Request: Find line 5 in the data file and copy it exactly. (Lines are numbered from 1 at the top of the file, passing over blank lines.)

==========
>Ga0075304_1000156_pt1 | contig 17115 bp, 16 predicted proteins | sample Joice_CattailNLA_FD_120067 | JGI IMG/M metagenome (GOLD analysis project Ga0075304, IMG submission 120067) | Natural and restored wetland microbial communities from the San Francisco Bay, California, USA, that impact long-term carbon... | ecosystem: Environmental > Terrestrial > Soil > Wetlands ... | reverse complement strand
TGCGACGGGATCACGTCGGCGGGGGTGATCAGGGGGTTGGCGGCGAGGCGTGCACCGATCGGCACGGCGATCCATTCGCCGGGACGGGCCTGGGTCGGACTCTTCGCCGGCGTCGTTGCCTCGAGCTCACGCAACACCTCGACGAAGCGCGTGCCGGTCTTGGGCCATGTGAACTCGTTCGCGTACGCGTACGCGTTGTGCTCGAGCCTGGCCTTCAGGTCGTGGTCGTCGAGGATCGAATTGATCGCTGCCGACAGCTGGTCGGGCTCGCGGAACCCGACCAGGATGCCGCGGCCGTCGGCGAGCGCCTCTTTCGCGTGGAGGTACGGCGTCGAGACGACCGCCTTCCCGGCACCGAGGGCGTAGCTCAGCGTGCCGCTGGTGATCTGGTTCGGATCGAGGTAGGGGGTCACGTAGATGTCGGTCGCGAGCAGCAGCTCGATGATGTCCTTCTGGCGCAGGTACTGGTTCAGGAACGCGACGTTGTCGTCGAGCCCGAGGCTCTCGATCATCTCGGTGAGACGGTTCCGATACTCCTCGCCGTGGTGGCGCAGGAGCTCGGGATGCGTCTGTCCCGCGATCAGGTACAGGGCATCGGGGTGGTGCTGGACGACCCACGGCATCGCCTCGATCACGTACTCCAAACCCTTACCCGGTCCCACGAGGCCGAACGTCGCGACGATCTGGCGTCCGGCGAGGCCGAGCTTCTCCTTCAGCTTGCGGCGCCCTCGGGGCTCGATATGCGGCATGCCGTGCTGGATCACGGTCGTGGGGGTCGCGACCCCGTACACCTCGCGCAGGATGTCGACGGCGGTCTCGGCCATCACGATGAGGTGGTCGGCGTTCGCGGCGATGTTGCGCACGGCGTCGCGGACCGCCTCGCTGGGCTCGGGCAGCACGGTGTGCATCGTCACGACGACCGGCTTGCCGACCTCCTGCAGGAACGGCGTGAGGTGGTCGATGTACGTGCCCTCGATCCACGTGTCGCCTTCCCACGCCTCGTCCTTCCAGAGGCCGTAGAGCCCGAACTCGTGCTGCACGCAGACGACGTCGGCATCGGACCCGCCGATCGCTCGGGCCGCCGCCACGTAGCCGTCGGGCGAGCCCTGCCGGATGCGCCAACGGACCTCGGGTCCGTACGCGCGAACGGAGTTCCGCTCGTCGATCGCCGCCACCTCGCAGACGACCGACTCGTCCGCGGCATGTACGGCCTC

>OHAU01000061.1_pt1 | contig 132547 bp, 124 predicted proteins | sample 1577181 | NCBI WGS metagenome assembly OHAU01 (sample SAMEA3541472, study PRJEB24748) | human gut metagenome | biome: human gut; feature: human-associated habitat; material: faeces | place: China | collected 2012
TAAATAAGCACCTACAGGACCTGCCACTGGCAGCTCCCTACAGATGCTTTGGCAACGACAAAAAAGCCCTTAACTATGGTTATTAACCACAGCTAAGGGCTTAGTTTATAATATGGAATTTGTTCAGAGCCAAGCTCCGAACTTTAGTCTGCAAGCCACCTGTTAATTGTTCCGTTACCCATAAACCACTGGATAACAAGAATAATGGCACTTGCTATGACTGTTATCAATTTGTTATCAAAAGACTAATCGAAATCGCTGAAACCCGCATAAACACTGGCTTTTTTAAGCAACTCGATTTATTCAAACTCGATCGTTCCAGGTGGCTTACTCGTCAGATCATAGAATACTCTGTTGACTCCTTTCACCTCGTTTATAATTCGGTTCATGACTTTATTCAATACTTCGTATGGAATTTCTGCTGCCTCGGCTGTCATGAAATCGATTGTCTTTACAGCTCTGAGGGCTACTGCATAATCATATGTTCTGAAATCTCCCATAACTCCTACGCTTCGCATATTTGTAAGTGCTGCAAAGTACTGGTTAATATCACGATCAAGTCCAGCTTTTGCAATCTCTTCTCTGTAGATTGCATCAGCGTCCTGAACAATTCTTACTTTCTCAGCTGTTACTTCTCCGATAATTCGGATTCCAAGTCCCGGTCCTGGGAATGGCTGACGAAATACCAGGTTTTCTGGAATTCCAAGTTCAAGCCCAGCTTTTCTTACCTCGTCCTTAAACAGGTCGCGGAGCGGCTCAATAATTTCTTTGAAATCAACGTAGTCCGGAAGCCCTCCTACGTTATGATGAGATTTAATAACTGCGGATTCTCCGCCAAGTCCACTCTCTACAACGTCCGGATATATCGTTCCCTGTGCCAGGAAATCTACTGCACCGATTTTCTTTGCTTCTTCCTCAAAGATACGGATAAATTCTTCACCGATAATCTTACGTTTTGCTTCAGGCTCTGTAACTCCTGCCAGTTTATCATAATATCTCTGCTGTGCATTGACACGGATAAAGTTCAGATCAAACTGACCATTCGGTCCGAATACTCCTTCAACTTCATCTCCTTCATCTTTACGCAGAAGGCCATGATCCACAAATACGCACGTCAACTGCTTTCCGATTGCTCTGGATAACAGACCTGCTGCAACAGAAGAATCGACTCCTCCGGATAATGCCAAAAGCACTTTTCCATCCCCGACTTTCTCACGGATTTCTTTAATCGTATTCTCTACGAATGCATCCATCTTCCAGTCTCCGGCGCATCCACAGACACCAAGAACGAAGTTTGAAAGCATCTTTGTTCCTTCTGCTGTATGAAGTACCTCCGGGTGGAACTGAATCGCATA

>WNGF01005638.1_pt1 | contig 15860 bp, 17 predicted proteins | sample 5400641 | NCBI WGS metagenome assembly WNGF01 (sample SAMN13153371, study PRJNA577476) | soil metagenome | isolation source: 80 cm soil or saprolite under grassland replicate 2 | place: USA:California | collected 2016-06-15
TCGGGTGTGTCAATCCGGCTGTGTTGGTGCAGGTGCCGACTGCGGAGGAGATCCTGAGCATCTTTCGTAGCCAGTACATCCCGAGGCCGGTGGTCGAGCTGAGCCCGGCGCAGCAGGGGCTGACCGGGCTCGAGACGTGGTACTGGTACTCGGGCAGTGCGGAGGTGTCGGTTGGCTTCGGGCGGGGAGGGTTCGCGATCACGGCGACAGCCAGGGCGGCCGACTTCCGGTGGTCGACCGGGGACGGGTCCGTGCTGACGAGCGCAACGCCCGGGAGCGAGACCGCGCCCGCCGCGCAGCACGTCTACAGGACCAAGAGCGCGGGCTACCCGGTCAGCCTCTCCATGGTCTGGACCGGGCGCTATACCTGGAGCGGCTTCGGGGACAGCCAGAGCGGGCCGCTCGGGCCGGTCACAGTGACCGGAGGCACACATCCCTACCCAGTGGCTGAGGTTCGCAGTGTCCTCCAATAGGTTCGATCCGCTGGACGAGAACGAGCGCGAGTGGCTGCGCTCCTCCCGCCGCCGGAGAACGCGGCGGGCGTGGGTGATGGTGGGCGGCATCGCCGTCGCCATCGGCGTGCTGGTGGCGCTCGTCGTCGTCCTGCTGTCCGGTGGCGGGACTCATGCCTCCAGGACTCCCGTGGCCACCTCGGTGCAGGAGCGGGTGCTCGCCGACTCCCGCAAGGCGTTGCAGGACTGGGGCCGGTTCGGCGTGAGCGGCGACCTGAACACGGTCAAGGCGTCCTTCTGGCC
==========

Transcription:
>WNGF01005638.1_pt1 | contig 15860 bp, 17 predicted proteins | sample 5400641 | NCBI WGS metagenome assembly WNGF01 (sample SAMN13153371, study PRJNA577476) | soil metagenome | isolation source: 80 cm soil or saprolite under grassland replicate 2 | place: USA:California | collected 2016-06-15